Current working policies do not take into account how fathers want to adapt their routines to fit in with their family lives, a new report concludes.
The report from the University of Bristol and funded by the Economic and Social Research Council (ESRC), found that far from wanting to work fewer hours, most fathers would prefer increased flexibility to have a family life.
While fathers do cut back on their working hours for a short time after a child is born, being a father actually has little effect on men's working patterns and fathers do not have shorter working hours than non-fathers, the report concluded.
"What professional men value most about their jobs is their ability to control their working hours so that they can leave early to go to school functions or parents' meetings - and this flexibility was also what other men most wanted," said sociologist Dr Esther Dermott, who conducted the research.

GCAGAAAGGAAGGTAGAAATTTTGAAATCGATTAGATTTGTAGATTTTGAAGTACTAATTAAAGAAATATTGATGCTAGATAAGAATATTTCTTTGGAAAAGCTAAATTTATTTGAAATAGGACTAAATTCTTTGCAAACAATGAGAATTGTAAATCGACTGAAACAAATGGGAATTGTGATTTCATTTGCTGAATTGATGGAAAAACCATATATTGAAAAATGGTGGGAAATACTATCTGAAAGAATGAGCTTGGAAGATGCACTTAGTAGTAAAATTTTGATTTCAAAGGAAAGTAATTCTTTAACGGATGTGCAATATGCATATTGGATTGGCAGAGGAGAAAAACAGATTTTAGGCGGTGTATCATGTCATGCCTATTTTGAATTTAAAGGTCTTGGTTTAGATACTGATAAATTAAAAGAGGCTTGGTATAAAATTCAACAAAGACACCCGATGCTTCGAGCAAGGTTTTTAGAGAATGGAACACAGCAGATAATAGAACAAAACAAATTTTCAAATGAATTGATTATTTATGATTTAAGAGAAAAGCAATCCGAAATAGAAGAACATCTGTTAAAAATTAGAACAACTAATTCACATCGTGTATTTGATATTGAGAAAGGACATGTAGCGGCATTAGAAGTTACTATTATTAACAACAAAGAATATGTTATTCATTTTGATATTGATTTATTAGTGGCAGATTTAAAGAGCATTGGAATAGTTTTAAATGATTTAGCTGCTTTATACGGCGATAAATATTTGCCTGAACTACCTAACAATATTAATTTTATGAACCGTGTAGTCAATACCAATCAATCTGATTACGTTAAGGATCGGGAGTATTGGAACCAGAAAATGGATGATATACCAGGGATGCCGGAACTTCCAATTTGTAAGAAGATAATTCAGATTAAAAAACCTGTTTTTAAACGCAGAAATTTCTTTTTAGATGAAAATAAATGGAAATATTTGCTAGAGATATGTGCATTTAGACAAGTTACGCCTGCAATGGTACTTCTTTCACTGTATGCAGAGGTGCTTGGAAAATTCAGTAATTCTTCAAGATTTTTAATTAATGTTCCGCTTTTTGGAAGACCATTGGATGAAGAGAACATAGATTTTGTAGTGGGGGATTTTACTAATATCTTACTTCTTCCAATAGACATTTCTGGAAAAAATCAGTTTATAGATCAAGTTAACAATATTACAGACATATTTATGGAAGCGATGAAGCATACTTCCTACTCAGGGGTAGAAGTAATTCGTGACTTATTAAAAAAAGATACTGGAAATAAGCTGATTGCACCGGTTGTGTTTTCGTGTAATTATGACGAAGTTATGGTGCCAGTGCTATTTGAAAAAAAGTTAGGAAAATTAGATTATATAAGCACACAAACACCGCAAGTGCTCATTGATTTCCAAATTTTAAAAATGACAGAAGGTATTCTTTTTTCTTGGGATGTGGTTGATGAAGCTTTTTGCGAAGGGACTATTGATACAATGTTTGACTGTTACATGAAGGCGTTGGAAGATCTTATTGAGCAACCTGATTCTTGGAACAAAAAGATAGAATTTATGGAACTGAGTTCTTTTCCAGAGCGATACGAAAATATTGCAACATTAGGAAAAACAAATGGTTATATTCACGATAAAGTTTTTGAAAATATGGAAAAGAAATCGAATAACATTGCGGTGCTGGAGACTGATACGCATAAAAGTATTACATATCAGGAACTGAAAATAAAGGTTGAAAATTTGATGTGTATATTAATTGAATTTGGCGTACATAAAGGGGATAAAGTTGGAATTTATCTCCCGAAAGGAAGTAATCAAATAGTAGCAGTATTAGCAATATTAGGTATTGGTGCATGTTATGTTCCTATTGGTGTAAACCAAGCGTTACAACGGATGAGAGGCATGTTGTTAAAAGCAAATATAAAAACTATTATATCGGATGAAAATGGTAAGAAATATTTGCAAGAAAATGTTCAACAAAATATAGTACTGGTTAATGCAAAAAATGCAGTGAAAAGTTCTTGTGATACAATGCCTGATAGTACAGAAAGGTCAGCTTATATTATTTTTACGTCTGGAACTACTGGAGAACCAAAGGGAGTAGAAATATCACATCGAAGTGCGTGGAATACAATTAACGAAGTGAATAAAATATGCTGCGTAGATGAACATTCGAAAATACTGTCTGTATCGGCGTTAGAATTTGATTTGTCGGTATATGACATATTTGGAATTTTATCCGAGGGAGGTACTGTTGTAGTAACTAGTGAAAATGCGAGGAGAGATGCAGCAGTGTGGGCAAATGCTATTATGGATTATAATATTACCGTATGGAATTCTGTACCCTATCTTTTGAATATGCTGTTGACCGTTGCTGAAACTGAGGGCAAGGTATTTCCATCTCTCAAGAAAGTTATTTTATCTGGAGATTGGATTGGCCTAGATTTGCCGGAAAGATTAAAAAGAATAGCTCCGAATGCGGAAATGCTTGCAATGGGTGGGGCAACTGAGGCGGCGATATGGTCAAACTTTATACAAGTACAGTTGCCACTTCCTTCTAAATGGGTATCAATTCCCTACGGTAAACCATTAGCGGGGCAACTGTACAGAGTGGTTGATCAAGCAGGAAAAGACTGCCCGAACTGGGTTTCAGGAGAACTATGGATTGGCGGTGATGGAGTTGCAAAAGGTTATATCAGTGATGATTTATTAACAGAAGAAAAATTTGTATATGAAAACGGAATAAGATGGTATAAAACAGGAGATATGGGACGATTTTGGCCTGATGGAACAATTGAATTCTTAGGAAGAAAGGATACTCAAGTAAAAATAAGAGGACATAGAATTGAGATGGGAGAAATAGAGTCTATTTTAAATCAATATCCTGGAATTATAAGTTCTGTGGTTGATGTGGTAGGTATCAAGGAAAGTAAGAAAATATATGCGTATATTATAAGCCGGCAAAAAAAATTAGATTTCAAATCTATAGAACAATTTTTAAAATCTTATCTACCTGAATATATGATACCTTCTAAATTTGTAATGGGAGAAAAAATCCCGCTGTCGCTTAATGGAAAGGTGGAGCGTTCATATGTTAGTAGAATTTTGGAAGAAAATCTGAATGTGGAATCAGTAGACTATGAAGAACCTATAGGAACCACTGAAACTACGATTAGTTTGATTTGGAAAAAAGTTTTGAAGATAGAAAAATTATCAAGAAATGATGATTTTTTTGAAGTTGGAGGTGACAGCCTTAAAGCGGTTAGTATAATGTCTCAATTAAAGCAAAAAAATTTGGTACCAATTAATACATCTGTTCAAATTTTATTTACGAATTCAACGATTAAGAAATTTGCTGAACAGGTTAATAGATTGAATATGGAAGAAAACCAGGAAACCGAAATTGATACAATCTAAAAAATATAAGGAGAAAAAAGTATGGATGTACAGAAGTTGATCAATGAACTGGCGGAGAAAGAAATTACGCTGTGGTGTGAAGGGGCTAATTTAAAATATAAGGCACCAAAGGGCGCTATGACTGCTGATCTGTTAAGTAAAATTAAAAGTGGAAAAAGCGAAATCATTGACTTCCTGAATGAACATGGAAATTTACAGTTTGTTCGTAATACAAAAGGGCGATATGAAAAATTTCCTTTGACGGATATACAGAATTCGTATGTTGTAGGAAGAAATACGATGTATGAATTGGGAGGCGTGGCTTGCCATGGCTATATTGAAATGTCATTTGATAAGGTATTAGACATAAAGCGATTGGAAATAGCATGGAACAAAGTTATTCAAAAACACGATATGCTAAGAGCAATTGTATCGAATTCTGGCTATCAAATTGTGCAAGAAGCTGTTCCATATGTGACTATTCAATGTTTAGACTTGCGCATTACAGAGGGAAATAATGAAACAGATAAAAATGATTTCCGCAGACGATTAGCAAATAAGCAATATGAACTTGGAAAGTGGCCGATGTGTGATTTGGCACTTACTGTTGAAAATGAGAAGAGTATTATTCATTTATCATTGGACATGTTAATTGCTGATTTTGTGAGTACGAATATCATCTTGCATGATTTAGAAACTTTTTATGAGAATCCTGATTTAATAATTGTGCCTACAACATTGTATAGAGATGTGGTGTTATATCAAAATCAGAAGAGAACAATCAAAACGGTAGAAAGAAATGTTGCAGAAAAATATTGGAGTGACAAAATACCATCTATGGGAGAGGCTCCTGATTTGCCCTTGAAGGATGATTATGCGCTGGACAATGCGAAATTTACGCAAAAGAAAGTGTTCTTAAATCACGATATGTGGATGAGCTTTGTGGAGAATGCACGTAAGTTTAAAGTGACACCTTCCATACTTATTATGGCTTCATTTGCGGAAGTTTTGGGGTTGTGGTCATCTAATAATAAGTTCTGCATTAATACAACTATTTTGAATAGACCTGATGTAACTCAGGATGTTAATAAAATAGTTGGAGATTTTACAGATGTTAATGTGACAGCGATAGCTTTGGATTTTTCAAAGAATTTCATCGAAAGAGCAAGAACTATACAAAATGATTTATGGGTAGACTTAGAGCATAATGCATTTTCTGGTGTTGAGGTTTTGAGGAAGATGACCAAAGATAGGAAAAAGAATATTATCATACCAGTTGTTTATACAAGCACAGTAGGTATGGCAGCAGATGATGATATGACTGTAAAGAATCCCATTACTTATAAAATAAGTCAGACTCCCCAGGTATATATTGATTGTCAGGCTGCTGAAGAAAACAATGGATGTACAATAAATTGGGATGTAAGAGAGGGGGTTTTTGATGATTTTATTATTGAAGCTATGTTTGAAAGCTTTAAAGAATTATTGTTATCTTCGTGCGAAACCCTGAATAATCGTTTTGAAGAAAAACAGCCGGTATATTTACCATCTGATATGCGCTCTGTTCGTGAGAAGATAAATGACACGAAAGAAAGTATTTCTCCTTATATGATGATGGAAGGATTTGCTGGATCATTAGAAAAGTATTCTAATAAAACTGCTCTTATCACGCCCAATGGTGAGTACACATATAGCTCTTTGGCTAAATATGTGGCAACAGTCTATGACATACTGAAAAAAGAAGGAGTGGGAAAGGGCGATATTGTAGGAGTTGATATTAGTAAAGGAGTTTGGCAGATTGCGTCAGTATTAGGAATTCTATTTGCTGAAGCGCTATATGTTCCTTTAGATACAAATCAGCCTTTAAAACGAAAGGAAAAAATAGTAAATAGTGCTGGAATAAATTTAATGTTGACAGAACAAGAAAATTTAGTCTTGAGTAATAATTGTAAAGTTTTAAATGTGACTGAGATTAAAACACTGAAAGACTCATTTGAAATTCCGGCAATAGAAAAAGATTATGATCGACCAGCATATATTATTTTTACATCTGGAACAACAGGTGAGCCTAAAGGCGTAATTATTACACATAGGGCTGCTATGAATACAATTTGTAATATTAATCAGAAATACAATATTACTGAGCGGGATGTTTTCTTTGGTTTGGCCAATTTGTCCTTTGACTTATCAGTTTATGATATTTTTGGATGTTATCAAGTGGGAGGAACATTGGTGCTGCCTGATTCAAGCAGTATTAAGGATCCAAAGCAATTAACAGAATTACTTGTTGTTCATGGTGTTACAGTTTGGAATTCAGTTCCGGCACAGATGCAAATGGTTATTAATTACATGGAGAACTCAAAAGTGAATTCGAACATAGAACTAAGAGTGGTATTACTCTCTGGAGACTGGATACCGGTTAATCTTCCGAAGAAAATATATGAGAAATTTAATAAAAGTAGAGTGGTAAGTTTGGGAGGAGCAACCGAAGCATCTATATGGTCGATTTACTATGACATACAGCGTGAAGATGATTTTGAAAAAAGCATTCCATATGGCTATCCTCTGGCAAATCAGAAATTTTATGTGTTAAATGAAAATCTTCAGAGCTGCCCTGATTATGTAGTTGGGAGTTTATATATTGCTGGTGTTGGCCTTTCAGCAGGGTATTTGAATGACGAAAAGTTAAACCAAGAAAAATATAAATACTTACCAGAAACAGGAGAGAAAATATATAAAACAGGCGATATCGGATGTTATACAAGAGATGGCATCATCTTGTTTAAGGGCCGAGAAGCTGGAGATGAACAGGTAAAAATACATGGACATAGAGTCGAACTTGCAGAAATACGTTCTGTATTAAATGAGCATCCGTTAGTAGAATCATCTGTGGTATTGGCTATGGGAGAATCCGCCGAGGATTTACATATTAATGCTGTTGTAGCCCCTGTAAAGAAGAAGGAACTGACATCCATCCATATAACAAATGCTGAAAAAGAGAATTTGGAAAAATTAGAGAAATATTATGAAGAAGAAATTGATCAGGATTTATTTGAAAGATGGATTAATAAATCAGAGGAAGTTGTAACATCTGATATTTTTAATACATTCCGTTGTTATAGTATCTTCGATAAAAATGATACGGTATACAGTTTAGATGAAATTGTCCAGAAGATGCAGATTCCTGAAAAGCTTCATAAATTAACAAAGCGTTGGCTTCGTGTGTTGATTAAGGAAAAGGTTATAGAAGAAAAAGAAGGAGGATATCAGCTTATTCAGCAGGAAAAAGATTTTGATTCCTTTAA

Analysis of the data collected found that around 25 per cent of men wanted to work fewer hours, less than one per cent wanted to work more hours and the rest wanted things to stay the same – and these preferences did not change when men became fathers.
The research suggests that employee-controlled flexibility and pay-related paternity leave may prove more popular among fathers than recent policies, the report claimed.